Sunday, December 14, 2008

The SEC at Work, and Not at Work

The Securities and Exchange Commission announced on Friday settlements of an enforcement action against eight former employees of Fidelity Investments' equity trading desk, for improperly receiving travel, entertainment, and gifts paid for by outside brokers courting business from Fidelity.

"By accepting improper gifts from brokers, these individuals squandered the most important commodity in the financial services industry — investor trust," said George Curtis, the SEC's Deputy Director of Enforcement.

Meanwhile, Bernard Madoff’s investment advisory business, alleged to be a Ponzi scheme that cost investors $50 billion, was never inspected by the SEC after he registered in September 2006, Bloomberg is reporting.

Generally, the SEC scrutinizes a newly registered firm's books in the first year and then checks them at least every five years.

Bloomberg goes on:

Since 2000, he has given at least $100,000 to the Democratic Senatorial Campaign Committee and more than $23,000 to the party’s candidates, including Senator Charles Schumer of New York and Senator Frank Lautenberg of New Jersey, who leads a charitable foundation that invested with Madoff.
What for?

“You can see where people would pull the shades down over their eyes in terms of recognizing what could be one of the great frauds of our time,” former SEC Chairman Arthur Levitt said in a Bloomberg Television interview.

Of course, Madoff sat on a committee formed in 2000 by Levitt to advise the agency on new stock-market rules in response to the growth of electronic trading.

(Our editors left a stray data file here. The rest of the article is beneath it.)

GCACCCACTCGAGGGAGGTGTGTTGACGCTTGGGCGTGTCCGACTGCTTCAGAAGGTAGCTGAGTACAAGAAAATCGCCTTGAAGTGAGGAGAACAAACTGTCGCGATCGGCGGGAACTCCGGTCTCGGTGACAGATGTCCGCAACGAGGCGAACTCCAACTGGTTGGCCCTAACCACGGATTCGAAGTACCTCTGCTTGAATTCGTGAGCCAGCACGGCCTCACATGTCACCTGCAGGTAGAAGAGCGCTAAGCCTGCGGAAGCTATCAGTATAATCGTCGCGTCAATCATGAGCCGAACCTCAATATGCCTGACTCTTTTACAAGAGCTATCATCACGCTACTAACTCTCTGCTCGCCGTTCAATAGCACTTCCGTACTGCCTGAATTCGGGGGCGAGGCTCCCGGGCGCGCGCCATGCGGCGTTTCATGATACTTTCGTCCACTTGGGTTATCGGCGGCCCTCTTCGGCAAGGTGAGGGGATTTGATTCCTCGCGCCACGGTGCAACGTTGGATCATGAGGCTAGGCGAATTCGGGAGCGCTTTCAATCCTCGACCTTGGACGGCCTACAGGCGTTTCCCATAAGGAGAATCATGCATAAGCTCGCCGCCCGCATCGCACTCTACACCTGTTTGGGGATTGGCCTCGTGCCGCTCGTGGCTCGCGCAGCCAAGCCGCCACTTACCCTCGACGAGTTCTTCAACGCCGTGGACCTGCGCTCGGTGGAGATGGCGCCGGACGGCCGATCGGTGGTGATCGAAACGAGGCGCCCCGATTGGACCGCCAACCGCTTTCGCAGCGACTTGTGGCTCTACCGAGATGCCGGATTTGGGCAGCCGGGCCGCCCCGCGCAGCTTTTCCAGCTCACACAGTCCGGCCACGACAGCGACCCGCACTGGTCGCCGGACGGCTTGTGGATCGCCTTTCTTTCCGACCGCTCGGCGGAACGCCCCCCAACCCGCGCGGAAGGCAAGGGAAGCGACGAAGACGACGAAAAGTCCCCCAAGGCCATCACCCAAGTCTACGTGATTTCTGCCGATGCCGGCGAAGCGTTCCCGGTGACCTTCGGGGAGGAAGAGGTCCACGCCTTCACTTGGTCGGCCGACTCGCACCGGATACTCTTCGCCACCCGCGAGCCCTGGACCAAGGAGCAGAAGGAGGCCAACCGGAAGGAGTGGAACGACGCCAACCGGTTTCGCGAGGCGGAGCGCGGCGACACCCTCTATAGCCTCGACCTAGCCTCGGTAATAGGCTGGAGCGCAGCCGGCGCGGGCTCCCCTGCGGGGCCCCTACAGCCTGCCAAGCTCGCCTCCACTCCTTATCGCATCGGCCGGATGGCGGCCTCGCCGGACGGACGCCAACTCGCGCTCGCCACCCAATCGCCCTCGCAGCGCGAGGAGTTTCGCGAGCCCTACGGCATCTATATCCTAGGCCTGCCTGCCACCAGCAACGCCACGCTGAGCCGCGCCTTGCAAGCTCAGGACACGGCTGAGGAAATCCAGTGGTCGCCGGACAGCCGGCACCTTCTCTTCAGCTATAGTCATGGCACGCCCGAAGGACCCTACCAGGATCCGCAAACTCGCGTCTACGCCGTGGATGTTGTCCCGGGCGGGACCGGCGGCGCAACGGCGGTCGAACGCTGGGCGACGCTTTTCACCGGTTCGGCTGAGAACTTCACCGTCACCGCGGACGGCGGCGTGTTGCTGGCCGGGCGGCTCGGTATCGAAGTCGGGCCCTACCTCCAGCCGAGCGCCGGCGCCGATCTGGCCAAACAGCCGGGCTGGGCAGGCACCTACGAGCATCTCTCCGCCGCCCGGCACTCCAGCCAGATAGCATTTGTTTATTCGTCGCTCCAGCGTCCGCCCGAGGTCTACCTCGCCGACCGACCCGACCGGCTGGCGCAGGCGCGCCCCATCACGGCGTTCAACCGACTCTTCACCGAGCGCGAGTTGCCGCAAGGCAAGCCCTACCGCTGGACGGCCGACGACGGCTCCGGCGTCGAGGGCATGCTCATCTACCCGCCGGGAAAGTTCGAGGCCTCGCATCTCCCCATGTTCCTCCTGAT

Anyone trying to get close to the SEC is doing it for a reason. There are hundreds of SEC rules suggested by real smart guys on Wall Street who do it because it will make them millions. The SEC implements these rules without really having a clue as to who benefits and why. In some, cases there are probably less than a half dozen guys that understand a regulation, but those guys are minting money, courtesy of the SEC.

As for Levitt, since leaving the SEC, he has become senior adviser to the Carlyle Group and a board member of Bloomberg LLC.

The poor schmucks who got busted taking free Red Sox tickets, no advisory board connections, no big time political donations, but also not running $50 billion ponzi schemes.

The SEC is a dangerous agency. It does more harm then good by its power to regulate. It can never change, since it is a government agency that will be beholden to political pressure. It needs to be shut down, today, before it completely ruins the stock market, with its absurd enforcements, while real financial crime and cronyism grows because of the very existence of the SEC.

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